For example, if someone who talks of Egyptian history, they should possess illustrations, examples, anecdotes, myths, legends, etc and vividly telling these to a stranger hopefully will act to stir new strains of reflections. Stories and illustrations of Egyptian history, its beginning as eight city states ruled by eight kings, its expansion and wars will provoke a response in someone who knows the history of the American Civil War because in every war there are irreducible elements that can be viewed by each and elaborated. Every history of a nation and its culture is full of contests with other histories, and there will be points where they collide or reinforce or refute each other in the course of a conversation. The discoveries of even faint similarity inflame and exhilarate any conversation. If both listener and speaker can reason with deft skill, the differences in their talk won’t matter too much. They will grope and find common ground, finally find it and the knowledge of each helps and strengthens the understanding of the personality of the other. But the bond must be founded on an adequate supply of words and their use must be clear, lucid, penetrating.
An inability to articulate your views or speaking with a sense of infallibility will murder any conversation almost at the outset.
But a successful conversation requires that people listen to each other with deliberate care. This takes patience, self sacrifice and discipline, and it requires memory. A talker has to absorb before they can speak. Above all things, you don’t sit and listen only for the sake of saying something superior in merit to what has just been said. Try to follow rather than lead.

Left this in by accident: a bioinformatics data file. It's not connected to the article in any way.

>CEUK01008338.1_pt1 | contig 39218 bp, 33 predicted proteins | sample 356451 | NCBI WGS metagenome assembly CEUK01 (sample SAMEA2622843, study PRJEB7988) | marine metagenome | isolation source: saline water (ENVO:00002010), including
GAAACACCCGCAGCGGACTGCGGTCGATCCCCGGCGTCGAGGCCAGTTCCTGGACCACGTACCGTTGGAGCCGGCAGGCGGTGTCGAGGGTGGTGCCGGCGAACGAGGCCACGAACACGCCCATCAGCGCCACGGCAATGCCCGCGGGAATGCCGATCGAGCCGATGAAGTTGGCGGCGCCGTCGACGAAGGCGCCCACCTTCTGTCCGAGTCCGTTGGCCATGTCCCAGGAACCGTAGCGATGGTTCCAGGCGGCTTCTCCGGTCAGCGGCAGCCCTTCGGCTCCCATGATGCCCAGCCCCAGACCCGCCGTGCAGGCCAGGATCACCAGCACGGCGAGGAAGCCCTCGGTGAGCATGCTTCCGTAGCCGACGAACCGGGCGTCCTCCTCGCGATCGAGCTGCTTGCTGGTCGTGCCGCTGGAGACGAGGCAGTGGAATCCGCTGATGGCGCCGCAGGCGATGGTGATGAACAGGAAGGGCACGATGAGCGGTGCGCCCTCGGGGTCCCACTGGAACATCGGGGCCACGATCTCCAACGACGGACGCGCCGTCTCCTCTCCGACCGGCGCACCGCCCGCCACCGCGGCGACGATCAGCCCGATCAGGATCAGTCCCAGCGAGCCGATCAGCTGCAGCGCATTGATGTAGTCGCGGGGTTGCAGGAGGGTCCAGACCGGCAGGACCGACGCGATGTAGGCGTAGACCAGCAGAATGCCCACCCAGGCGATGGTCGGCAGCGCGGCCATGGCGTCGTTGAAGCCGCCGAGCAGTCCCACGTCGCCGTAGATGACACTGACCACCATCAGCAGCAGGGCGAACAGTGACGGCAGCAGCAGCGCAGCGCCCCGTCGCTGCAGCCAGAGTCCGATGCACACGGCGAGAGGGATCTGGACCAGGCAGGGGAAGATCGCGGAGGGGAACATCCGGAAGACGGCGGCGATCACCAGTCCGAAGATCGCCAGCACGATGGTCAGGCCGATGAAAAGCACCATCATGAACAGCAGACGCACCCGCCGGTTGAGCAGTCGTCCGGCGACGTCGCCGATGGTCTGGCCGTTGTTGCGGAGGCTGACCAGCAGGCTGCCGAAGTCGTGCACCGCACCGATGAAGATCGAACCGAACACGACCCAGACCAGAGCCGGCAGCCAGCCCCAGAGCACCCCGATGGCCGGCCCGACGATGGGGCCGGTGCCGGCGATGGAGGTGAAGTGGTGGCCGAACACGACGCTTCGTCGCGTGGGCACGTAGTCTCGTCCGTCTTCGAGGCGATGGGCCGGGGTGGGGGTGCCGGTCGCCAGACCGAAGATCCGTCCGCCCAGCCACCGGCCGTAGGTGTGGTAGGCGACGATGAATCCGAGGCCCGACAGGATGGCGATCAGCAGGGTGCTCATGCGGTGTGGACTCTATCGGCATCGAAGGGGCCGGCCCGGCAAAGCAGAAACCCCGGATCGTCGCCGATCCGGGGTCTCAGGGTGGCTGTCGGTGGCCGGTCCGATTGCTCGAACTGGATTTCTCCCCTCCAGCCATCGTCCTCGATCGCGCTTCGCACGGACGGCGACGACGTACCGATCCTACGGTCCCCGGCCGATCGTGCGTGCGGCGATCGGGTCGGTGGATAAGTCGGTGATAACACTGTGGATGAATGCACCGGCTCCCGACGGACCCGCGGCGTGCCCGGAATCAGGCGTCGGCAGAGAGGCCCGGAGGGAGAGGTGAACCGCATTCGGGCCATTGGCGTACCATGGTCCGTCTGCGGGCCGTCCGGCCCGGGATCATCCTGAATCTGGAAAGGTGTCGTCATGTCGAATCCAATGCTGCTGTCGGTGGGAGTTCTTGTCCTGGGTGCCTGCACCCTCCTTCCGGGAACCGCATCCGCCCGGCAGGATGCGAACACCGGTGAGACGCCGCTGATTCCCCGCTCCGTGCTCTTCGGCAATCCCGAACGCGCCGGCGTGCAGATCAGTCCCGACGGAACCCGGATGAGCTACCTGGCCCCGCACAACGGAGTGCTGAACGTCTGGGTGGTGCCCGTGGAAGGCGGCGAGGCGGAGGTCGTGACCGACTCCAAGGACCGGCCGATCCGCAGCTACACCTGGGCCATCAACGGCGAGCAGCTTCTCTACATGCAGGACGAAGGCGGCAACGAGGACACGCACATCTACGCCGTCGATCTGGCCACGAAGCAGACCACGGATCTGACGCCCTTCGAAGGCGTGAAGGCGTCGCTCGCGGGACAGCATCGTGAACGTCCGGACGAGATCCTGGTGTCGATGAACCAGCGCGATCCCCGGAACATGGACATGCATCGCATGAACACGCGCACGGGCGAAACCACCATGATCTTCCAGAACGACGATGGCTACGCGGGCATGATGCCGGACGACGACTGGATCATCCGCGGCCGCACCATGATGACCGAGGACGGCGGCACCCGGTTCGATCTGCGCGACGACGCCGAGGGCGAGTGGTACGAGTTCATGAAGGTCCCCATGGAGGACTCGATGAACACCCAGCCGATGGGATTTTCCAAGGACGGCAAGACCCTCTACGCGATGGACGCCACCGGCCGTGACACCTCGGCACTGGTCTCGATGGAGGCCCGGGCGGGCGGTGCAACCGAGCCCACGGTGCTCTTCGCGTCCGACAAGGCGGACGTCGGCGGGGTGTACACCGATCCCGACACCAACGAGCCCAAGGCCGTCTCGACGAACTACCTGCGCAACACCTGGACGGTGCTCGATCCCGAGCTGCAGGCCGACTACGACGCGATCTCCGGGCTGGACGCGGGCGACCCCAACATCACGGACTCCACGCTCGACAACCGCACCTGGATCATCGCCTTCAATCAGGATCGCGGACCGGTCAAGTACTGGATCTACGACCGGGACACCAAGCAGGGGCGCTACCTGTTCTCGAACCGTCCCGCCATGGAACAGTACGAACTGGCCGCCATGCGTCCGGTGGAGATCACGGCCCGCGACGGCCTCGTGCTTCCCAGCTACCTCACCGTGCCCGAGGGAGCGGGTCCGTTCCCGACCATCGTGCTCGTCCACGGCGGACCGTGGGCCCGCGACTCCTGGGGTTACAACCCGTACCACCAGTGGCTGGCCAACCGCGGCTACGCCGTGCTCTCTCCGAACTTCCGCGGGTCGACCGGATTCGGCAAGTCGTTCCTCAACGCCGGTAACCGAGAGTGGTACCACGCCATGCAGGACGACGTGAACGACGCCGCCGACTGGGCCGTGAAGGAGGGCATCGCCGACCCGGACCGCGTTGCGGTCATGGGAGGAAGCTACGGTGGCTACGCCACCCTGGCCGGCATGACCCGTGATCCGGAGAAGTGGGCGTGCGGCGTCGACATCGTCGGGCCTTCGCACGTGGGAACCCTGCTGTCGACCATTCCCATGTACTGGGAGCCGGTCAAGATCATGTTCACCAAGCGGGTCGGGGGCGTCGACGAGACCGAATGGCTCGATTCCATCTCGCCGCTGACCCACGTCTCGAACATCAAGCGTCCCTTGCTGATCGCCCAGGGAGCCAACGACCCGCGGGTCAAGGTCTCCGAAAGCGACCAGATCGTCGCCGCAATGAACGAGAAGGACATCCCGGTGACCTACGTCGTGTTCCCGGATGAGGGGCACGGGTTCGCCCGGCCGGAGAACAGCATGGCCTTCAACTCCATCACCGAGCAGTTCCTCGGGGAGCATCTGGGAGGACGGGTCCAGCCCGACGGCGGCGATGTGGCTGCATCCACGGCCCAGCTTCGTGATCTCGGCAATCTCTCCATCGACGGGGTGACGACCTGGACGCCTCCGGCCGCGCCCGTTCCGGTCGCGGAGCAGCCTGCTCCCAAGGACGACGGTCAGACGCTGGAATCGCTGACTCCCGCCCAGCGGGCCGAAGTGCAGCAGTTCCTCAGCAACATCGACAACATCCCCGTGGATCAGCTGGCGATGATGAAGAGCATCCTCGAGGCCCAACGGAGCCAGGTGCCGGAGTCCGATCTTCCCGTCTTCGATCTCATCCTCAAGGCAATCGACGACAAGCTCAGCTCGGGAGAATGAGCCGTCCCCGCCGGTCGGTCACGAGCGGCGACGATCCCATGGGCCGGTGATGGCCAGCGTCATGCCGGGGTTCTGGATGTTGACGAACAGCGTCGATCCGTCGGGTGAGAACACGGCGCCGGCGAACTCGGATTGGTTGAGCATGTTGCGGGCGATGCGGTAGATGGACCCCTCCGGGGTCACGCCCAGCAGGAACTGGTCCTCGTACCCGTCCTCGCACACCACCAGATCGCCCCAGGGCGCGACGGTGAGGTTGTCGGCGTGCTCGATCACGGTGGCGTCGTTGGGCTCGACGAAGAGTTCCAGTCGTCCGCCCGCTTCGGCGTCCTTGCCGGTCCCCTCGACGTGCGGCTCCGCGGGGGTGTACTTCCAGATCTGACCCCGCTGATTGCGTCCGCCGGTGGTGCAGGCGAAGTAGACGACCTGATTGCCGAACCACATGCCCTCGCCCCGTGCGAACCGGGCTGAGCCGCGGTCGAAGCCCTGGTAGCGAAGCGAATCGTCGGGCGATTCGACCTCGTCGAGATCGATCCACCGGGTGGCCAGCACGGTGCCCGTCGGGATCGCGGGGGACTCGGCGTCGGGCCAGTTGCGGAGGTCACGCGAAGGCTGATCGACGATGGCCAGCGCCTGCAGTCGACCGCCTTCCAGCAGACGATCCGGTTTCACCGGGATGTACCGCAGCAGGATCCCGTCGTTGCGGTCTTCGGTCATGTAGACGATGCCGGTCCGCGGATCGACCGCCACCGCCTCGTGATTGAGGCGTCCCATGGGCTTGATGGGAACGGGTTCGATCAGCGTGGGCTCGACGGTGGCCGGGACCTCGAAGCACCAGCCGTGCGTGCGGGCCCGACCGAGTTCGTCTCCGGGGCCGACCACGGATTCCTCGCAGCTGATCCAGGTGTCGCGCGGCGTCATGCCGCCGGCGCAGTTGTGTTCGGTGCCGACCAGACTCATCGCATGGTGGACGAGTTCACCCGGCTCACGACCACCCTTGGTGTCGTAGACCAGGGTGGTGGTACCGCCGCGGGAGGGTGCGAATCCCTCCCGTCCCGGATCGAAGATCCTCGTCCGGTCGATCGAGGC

Beware of opinion. The first thing that comes to mind is very likely to be second or third rate or worse, and it is usually something everybody is saying at the moment. Take time to reflect, choose, select, discern and discriminate. Ideally you have an opinion based on accurate facts that you have taken time to think about, considered and analyzed, and cared enough about to have read the studies of others who have more knowledge than you do. Be very slow to manifest skepticism of another’s knowledge. You probably don’t have grounds to be skeptical. Try and listen to what the speaker is trying to delineate. If it puzzles you, ask him to say it gain, ask for further explanations. Avoid making conclusions based on faulty or insufficient information. The idea is to learn things, not boastfully showcase what you already know. There is no progress to be had in that.
I said recently that newspaper readers are often not good conversationalists, mainly because they are so addicted to reading in brief snap shots, in easily digested short bits. Because of this, all of us learn a bit of the same thing from the same sources, what is likely to be the result? Often we cannot give an account of what we have learned because newspapers overwhelm us with voluminous details, leaving us with neither the will nor the intelligence to try and discern what these cumulative details mean. It is unfortunate that today, any narrative that isn’t brief makes our attention wander. I have a friend who simply cannot give his attention to anything. He is astounding superificial, always restless fidgety, but people him are in the majority today. We as a people are not to be interested in depth of any kind. We are not interested in another’s thoughts if they are not topical. This is a sorry state of affairs.